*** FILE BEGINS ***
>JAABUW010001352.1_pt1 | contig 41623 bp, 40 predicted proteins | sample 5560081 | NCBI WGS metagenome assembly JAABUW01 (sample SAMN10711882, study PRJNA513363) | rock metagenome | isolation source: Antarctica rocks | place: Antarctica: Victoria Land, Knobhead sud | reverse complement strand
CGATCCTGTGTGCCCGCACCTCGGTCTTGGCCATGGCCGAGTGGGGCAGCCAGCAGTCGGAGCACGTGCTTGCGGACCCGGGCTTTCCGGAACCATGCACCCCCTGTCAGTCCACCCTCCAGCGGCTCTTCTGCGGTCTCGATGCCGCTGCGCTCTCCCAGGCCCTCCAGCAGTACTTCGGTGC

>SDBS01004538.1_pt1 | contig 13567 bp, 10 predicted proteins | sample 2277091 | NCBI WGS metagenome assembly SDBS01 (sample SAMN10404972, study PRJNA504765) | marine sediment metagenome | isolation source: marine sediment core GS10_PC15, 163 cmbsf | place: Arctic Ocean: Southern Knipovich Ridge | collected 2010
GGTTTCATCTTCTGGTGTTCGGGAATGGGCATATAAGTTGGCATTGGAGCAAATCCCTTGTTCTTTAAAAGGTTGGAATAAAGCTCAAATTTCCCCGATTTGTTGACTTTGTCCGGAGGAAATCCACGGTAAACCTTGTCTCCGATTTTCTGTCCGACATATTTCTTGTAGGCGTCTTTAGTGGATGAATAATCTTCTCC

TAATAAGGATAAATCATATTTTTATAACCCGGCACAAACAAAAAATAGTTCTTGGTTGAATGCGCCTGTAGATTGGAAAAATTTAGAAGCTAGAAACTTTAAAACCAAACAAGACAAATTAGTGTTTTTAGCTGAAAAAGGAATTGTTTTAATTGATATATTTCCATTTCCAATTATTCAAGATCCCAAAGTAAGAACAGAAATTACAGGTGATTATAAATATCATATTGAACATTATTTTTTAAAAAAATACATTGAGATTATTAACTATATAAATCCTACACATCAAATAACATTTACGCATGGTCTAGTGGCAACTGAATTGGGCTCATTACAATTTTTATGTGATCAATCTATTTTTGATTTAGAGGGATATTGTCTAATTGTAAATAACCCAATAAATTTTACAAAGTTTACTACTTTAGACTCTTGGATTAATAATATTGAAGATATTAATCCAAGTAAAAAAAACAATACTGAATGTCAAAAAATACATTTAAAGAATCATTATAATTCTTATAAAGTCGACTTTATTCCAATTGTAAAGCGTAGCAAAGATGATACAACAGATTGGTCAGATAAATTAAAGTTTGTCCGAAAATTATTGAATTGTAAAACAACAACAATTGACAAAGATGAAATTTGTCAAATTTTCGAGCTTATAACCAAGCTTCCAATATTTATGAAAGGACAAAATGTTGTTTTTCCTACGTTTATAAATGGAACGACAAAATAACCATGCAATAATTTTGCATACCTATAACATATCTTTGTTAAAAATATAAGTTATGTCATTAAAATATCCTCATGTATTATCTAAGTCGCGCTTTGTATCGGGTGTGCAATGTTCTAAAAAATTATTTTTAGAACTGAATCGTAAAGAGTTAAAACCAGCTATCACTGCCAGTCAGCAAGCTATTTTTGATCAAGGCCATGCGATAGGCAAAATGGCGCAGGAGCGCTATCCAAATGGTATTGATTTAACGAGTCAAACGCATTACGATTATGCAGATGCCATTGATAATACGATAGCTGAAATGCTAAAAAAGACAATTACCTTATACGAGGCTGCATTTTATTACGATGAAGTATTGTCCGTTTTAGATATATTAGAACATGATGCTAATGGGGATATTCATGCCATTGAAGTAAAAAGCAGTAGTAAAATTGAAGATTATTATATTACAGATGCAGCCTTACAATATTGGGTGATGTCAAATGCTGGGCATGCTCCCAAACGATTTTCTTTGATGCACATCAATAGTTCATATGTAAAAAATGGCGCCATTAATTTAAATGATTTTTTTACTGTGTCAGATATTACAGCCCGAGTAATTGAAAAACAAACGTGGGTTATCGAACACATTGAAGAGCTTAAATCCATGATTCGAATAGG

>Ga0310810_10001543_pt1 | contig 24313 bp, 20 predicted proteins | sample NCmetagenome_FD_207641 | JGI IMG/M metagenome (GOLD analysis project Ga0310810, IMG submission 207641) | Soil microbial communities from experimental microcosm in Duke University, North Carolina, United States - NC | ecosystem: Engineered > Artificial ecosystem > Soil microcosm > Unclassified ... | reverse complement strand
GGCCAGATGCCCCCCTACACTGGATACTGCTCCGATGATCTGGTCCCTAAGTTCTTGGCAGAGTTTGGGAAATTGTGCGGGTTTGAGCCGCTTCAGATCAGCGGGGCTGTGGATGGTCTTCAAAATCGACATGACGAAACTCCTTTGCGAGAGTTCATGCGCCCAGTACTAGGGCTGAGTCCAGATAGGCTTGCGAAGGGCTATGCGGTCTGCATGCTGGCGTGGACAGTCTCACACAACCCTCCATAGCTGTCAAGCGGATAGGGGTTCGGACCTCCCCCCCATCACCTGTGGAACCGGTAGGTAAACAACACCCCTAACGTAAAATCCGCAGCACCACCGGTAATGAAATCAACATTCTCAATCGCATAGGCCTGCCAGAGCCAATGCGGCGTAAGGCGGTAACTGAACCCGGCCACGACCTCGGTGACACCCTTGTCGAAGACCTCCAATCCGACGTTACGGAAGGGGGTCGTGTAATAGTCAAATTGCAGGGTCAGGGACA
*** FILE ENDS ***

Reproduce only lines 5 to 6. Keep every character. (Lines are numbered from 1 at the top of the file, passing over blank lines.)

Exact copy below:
TAATAAGGATAAATCATATTTTTATAACCCGGCACAAACAAAAAATAGTTCTTGGTTGAATGCGCCTGTAGATTGGAAAAATTTAGAAGCTAGAAACTTTAAAACCAAACAAGACAAATTAGTGTTTTTAGCTGAAAAAGGAATTGTTTTAATTGATATATTTCCATTTCCAATTATTCAAGATCCCAAAGTAAGAACAGAAATTACAGGTGATTATAAATATCATATTGAACATTATTTTTTAAAAAAATACATTGAGATTATTAACTATATAAATCCTACACATCAAATAACATTTACGCATGGTCTAGTGGCAACTGAATTGGGCTCATTACAATTTTTATGTGATCAATCTATTTTTGATTTAGAGGGATATTGTCTAATTGTAAATAACCCAATAAATTTTACAAAGTTTACTACTTTAGACTCTTGGATTAATAATATTGAAGATATTAATCCAAGTAAAAAAAACAATACTGAATGTCAAAAAATACATTTAAAGAATCATTATAATTCTTATAAAGTCGACTTTATTCCAATTGTAAAGCGTAGCAAAGATGATACAACAGATTGGTCAGATAAATTAAAGTTTGTCCGAAAATTATTGAATTGTAAAACAACAACAATTGACAAAGATGAAATTTGTCAAATTTTCGAGCTTATAACCAAGCTTCCAATATTTATGAAAGGACAAAATGTTGTTTTTCCTACGTTTATAAATGGAACGACAAAATAACCATGCAATAATTTTGCATACCTATAACATATCTTTGTTAAAAATATAAGTTATGTCATTAAAATATCCTCATGTATTATCTAAGTCGCGCTTTGTATCGGGTGTGCAATGTTCTAAAAAATTATTTTTAGAACTGAATCGTAAAGAGTTAAAACCAGCTATCACTGCCAGTCAGCAAGCTATTTTTGATCAAGGCCATGCGATAGGCAAAATGGCGCAGGAGCGCTATCCAAATGGTATTGATTTAACGAGTCAAACGCATTACGATTATGCAGATGCCATTGATAATACGATAGCTGAAATGCTAAAAAAGACAATTACCTTATACGAGGCTGCATTTTATTACGATGAAGTATTGTCCGTTTTAGATATATTAGAACATGATGCTAATGGGGATATTCATGCCATTGAAGTAAAAAGCAGTAGTAAAATTGAAGATTATTATATTACAGATGCAGCCTTACAATATTGGGTGATGTCAAATGCTGGGCATGCTCCCAAACGATTTTCTTTGATGCACATCAATAGTTCATATGTAAAAAATGGCGCCATTAATTTAAATGATTTTTTTACTGTGTCAGATATTACAGCCCGAGTAATTGAAAAACAAACGTGGGTTATCGAACACATTGAAGAGCTTAAATCCATGATTCGAATAGG

>Ga0310810_10001543_pt1 | contig 24313 bp, 20 predicted proteins | sample NCmetagenome_FD_207641 | JGI IMG/M metagenome (GOLD analysis project Ga0310810, IMG submission 207641) | Soil microbial communities from experimental microcosm in Duke University, North Carolina, United States - NC | ecosystem: Engineered > Artificial ecosystem > Soil microcosm > Unclassified ... | reverse complement strand